The risk of superbug infections has increased exponentially over the last few years, with potential threats originating from multiple avenues and science able to do little to prevent it.
The Threat of Superbugs is on the Rise
First and foremost, the challenge presented by superbugs is an active threat resulting in nearly three million hospitalizations and claiming the lives of tens of thousands of individuals each year.
According to a recent report released by the U.S. Centers for Disease Control and Prevention (CDC);
[...] antibiotic-resistant bacteria and fungi cause more than 2.8 million infections and 35,000 deaths in the United States each year.
That means, on average, someone in the United States gets an antibiotic-resistant infection every 11 seconds and every 15 minutes someone dies.
When Clostridioides difficile, a bacterium which is not typically resistant but can cause deadly diarrhea and is associated with antibiotic use, is added to these, the U.S. toll of all the threats in the report exceeds 3 million infections and 48,000 deaths.
The report lists 18 antibiotic-resistant bacteria and fungi into three categories, ranging from Urgent to Concerning, and adds three additional fungi and bacteria to a watchlist which could spread throughout the U.S. if more aggressive action is not taken, including:
- Azole-resistant Aspergillus Fumigatus - A fungus that can cause life-threatening infections in people with weakened immune systems.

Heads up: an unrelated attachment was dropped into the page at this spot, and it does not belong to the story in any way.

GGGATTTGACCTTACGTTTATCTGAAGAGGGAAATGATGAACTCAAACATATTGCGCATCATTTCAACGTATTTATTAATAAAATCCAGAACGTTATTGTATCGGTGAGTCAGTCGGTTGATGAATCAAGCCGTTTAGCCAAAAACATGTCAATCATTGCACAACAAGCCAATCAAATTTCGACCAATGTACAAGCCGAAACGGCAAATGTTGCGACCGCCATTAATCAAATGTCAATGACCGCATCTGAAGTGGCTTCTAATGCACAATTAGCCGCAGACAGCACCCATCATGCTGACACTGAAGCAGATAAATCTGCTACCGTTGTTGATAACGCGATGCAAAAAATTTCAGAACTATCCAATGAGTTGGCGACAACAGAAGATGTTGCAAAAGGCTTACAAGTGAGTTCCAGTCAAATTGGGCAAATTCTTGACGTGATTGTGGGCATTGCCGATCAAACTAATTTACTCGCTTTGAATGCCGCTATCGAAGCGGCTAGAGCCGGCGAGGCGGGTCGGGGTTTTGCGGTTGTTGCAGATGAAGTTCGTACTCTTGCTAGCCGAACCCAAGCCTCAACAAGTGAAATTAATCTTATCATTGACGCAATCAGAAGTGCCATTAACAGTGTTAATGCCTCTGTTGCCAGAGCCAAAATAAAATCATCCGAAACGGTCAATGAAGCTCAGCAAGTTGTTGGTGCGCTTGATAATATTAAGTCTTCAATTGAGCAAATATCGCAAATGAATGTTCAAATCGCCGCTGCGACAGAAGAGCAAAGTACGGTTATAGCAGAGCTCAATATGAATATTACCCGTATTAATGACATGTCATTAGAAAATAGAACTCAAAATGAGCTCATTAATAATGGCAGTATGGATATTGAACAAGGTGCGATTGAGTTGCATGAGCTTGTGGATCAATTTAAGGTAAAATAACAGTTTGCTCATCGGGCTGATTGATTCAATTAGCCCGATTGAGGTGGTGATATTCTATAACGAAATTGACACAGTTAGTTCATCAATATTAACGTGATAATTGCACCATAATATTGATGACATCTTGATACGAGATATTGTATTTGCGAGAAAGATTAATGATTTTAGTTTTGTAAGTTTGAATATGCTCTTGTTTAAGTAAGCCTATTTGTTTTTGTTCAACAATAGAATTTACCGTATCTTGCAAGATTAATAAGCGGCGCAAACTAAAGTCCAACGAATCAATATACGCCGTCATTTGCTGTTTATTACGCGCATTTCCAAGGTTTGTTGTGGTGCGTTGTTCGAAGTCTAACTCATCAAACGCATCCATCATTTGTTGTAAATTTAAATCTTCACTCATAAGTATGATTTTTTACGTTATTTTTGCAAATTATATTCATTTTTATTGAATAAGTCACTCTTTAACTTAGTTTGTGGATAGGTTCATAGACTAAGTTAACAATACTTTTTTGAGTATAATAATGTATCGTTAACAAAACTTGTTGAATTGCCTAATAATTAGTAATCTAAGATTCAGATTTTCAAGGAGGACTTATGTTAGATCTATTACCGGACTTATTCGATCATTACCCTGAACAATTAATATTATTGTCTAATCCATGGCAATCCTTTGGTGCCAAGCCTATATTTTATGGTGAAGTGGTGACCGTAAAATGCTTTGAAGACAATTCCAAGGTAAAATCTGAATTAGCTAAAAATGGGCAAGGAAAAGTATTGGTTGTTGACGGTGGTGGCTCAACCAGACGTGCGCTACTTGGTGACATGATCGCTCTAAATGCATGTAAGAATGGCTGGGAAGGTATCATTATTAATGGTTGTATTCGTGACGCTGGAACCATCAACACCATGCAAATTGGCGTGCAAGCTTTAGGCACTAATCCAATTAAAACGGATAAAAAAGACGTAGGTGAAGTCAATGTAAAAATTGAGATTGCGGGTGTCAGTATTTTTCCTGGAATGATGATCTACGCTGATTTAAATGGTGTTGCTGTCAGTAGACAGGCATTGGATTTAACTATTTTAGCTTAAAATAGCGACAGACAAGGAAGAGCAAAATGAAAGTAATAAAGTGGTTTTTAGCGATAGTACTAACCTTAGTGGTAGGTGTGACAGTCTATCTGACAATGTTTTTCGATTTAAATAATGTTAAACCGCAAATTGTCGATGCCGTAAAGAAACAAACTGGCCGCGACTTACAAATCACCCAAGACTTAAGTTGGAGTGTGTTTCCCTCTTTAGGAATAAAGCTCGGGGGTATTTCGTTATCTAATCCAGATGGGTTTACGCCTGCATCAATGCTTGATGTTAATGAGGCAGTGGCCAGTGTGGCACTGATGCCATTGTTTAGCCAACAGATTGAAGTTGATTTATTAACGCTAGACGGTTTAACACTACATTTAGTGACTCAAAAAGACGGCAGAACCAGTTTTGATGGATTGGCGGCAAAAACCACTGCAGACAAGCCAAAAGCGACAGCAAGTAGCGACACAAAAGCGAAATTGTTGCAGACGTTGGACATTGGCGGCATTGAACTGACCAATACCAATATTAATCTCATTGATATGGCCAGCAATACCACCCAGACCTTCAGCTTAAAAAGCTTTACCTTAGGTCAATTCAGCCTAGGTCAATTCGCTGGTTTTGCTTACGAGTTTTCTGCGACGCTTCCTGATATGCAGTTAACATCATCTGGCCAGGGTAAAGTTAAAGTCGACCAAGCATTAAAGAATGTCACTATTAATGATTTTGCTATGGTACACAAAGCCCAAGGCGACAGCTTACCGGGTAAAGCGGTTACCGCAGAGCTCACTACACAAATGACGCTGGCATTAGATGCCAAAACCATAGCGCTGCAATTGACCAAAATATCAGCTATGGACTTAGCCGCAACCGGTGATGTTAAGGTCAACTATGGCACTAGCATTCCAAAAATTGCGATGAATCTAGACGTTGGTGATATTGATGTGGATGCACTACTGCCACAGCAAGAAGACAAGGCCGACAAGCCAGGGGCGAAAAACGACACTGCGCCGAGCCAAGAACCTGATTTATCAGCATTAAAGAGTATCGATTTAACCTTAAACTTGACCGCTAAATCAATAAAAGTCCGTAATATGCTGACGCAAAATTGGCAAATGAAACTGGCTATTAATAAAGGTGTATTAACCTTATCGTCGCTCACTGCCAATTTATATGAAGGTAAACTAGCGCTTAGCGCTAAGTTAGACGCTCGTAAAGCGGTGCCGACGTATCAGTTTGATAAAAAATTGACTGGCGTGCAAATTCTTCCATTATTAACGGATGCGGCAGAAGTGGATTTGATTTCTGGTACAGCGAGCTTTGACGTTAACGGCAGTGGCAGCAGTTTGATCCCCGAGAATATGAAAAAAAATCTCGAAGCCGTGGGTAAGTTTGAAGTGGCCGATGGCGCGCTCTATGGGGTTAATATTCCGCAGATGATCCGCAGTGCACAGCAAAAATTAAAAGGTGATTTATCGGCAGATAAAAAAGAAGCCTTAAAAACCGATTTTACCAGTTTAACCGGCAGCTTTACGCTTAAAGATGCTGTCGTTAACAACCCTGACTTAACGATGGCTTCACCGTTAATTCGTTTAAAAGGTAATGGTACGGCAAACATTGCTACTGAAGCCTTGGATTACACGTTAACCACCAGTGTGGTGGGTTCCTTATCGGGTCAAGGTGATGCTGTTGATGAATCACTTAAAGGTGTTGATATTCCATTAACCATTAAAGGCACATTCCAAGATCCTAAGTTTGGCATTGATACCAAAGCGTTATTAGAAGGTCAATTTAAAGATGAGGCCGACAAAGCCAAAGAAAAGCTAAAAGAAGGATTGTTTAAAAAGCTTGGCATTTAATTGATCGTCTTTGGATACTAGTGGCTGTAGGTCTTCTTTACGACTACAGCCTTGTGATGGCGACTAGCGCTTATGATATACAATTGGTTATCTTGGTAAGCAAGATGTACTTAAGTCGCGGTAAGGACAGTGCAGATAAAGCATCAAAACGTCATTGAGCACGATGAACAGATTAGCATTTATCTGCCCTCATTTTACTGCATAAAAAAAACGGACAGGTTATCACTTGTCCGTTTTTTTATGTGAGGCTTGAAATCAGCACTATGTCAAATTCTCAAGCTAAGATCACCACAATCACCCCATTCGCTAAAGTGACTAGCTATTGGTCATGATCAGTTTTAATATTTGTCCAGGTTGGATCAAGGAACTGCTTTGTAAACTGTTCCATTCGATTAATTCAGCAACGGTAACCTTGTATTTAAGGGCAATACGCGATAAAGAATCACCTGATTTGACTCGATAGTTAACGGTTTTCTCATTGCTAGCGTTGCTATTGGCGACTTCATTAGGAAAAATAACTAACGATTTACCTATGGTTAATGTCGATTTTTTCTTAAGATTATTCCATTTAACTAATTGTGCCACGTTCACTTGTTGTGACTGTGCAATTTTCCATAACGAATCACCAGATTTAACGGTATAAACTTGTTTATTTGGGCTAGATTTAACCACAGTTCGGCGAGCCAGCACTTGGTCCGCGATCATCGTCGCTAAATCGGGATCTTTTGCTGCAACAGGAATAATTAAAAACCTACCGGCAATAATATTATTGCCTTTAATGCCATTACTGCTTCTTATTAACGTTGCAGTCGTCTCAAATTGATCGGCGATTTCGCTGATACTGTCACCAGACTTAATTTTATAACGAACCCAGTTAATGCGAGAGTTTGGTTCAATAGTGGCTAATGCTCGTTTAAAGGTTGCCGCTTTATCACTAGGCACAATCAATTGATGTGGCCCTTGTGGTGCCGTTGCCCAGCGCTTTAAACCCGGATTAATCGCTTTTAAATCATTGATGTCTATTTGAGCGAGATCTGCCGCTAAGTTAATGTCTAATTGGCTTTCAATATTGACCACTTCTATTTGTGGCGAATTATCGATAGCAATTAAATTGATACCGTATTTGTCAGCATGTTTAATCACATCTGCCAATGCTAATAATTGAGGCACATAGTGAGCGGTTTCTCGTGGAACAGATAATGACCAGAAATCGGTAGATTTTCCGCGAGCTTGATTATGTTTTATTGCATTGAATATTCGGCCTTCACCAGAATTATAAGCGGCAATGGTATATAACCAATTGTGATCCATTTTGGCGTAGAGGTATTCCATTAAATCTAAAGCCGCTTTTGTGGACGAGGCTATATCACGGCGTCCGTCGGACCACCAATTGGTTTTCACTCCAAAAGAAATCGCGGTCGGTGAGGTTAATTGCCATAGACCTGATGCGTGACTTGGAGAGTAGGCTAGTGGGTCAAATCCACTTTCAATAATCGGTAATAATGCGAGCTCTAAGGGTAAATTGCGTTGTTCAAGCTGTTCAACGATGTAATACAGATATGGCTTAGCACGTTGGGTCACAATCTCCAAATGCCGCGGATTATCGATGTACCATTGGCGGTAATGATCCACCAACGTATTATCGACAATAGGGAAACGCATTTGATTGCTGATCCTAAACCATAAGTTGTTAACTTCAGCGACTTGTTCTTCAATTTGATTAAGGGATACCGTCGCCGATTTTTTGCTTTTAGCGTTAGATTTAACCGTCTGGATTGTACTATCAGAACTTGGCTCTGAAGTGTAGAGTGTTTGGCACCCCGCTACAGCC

- Drug-resistant Mycoplasma Genitalium (M. genitalium) - A sexually transmitted disease that can cause urethritis in men (inflammation of the urethra) and may cause cervicitis in women (inflammation of the cervix), and;
- Drug-resistant Bordetella Pertussis (B. pertussis) - A respiratory illness commonly known as whooping cough.
However, these are not the only concerns.
According to research conducted by the U.K. based Rothamsted Group, hypervirulent strains of bacteria, fungi, and water-borne mold, which have risen from 112 in 2015 to 475 as of the time of this publication, could be a single mutation away from resulting in widespread destruction, potentially causing disease in humans and crops.
Further, according to geneticist Dr. Kim Hammond-Kosack;
[...] we have the emergence of many new disease-causing organisms, we have diseases jumping species barriers into new hosts, and we have a growing resistance to antibiotics and pesticides –– coupled with a rise in legislation banning or restricting many existing chemicals we use for control –– all of which means microbial infections are of ever-growing concern to human, animal and plant welfare.
What Caused the Rise in Superbugs?
The rapidly emerging threat of superbugs did not happen overnight, nor does it have a single source.
According to a 2015 National Institutes of Health publication by C. Lee Ventola, MS, the primary causes include:
- Overuse - The number of antibiotic prescriptions has increased in the U.S. to as much as 1,237 prescriptions per one thousand people (in some states), as of 2010. That number is with regulations--in several countries, antibiotics are unregulated and available for over the counter sale.
- Inappropriate Prescribing - Studies have shown that, in the U.S. alone, the type and duration of antibiotic prescription are incorrect in 30% to 50% of cases and as high as 30% to 60% in intensive care units.